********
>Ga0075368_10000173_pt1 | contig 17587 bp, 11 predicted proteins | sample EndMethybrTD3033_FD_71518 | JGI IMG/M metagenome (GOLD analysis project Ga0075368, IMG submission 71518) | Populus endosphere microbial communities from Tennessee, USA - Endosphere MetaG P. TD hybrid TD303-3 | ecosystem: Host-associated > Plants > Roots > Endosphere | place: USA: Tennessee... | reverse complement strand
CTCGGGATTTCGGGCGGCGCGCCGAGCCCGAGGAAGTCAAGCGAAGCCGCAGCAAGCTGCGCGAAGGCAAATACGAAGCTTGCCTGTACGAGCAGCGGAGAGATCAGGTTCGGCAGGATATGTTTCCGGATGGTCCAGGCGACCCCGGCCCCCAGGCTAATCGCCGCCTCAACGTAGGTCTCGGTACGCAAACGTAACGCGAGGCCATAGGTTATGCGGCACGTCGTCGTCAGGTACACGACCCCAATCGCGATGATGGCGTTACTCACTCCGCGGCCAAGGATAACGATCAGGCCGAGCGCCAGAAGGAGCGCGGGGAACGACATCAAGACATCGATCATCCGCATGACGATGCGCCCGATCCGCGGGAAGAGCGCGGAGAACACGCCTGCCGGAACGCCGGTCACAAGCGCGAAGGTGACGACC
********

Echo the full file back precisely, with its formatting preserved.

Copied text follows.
>Ga0075368_10000173_pt1 | contig 17587 bp, 11 predicted proteins | sample EndMethybrTD3033_FD_71518 | JGI IMG/M metagenome (GOLD analysis project Ga0075368, IMG submission 71518) | Populus endosphere microbial communities from Tennessee, USA - Endosphere MetaG P. TD hybrid TD303-3 | ecosystem: Host-associated > Plants > Roots > Endosphere | place: USA: Tennessee... | reverse complement strand
CTCGGGATTTCGGGCGGCGCGCCGAGCCCGAGGAAGTCAAGCGAAGCCGCAGCAAGCTGCGCGAAGGCAAATACGAAGCTTGCCTGTACGAGCAGCGGAGAGATCAGGTTCGGCAGGATATGTTTCCGGATGGTCCAGGCGACCCCGGCCCCCAGGCTAATCGCCGCCTCAACGTAGGTCTCGGTACGCAAACGTAACGCGAGGCCATAGGTTATGCGGCACGTCGTCGTCAGGTACACGACCCCAATCGCGATGATGGCGTTACTCACTCCGCGGCCAAGGATAACGATCAGGCCGAGCGCCAGAAGGAGCGCGGGGAACGACATCAAGACATCGATCATCCGCATGACGATGCGCCCGATCCGCGGGAAGAGCGCGGAGAACACGCCTGCCGGAACGCCGGTCACAAGCGCGAAGGTGACGACC